Bugcrowd‘s partners address customers’ cybersecurity needs by …
… growing trust. They also continuously offer new services to help solve critical business and security problems, Beattie said.
“It’s been terrific to see our top security partners looking to sincerely work with customers to understand needs and priorities. Partners collaborate with customers to architect solutions that we stand behind, trust and support,” he said. “Bugcrowd works with the top security partners across the world to ensure they are understanding and utilizing the power of crowdsourced security. This by itself has helped tremendously in fueling our growth and we do not anticipate this slowing down.”
Malwarebytes: Credit Card Skimming Soars During Pandemic
COVID-19, is forcing most people to stay at home. That has led to a jump in online shopping and a sharp rise in credit card skimming.
Web skimming increased by 26% in March over the previous month, according to data from Malwarebytes. And skimming already was accelerating prior to COVID-19. It’s a trend likely to continue into the near future.
Web skimming is the process of stealing customer data, including credit card information, from compromised online stores.
Malwarebytes’ Mike LaPeters
Mike LaPeters is Malwarebytes’ vice president of worldwide MSP and channel operations. He tells Channel Futures the rise in skimming opens doors for MSPs and MSSPs.
“If service providers don’t already provide risk assessments for third-party card-processing services for their customers, they can leverage these types of trends to add additional value to their customers,” he said. “This is also an opportunity for service providers to do a deep dive on all security controls of the customers they manage. [But] card skimming is just the tip of the iceberg. MSPs and MSSPs have the opportunity to deliver additional services such as work-from-home security awareness training, secure connections (VPN, privacy) and more robust endpoint protection to name a few.”
“While many merchants remain safe despite the increased volume in processed transactions, the exposure to compromised e-commerce stores is greater than ever,” said Jerome Segura, Malwarebytes‘ director of threat intelligence. “A great number of merchants do not keep their platforms up to date and also fail to respond to security disclosures. Oftentimes, the last recourse to report a breach is to go public and hope that the media attention will bear fruit.”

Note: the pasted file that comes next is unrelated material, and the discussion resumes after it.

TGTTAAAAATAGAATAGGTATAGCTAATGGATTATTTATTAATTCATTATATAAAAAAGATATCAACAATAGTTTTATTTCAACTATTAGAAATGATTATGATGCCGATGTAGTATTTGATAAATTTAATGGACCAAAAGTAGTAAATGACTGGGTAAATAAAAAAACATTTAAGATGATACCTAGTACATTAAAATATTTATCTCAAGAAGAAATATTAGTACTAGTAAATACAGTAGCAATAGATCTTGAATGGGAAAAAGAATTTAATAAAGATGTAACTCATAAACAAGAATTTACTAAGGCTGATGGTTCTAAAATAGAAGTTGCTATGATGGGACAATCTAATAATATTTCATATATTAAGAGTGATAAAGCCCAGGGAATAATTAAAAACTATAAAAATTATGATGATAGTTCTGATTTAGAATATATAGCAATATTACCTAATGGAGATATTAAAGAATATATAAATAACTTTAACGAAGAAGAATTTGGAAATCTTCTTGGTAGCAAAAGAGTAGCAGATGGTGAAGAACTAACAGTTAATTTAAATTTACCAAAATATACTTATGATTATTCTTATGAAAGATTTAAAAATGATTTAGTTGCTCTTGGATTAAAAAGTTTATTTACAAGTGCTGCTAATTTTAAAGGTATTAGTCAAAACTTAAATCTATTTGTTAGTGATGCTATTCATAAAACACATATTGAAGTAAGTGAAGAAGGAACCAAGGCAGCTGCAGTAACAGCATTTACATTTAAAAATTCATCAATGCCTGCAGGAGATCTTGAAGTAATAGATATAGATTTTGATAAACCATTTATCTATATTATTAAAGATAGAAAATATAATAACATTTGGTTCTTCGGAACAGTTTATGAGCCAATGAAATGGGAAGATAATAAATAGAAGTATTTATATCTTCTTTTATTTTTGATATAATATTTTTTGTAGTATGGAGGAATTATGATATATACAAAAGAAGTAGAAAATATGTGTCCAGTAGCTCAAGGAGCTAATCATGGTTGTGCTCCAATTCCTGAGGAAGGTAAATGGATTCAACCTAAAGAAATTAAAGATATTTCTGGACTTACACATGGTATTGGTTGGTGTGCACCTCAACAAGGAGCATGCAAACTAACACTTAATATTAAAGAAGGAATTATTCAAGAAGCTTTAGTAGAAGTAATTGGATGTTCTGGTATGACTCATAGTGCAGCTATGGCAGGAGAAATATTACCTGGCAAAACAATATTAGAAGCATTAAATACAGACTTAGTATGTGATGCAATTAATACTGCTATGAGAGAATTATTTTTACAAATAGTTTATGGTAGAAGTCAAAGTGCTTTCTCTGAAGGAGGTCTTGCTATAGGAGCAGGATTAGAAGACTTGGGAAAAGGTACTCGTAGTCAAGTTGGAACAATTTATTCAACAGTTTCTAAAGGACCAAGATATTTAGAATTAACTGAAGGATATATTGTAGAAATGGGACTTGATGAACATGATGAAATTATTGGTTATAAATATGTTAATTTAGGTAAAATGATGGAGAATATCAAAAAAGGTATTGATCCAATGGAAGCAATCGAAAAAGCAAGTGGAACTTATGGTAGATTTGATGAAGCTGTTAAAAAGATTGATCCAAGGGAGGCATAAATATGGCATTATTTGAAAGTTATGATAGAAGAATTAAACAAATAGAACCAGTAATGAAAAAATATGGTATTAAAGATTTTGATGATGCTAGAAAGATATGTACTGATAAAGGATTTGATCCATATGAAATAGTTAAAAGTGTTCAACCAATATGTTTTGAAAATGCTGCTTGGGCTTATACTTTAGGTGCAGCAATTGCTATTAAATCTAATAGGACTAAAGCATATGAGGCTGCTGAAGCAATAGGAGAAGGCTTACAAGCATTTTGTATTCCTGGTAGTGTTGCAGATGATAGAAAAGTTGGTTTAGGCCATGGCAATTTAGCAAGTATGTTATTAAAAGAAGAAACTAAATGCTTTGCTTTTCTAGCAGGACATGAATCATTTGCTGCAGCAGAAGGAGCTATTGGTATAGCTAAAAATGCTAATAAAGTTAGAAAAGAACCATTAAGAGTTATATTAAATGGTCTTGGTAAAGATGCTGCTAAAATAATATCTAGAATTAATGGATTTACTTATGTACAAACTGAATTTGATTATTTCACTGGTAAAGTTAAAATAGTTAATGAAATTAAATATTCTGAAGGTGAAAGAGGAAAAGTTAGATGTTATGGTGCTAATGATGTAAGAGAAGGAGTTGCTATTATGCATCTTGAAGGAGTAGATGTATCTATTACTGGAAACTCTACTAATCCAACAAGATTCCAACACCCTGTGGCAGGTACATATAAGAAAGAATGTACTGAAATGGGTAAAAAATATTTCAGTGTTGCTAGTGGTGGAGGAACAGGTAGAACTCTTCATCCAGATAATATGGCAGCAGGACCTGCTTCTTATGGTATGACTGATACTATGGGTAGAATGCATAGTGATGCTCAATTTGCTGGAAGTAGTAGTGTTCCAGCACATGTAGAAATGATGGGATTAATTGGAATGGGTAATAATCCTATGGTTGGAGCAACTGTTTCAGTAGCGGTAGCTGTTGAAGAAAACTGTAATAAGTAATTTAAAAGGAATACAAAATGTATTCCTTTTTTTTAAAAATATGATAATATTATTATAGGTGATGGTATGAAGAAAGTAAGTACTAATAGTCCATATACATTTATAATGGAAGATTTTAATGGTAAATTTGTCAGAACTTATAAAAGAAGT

Untangle, Webroot Extend Partnership
The integration will bring together the two technologies under the Untangle Command Center, providing end-to-end security across any network.
Heather Paunet is Untangle’s vice president of product management. She tells us the integration makes it easier for partners to serve existing and new customers.
Untangle’s Heather Paunet
“Often a partner has many vendors to work with and many tools that they need to install, maintain and monitor to support their customers,” she said. “With this integration, partners will save time by knowing that two fundamental components of network security work well together, and can be accessed from one cloud-based management tool starting point.”
This integration builds out Untangle’s command center as a central platform for partners to manage multiple deployments, Paunet said.
“Partners will be able to offer customers a much more streamlined solution that includes both a unified threat management gateway solution, the firewall, and an option for the endpoint when off network,” she said. “Being able to offer an end-to end-solution with all components working well together is a lot better than offering disparate, separate solutions with no integration.”
Untangle previously partnered with Webroot to provide security services within NG Firewall.
Read more about:MSPs
About the Author(s)
You May Also Like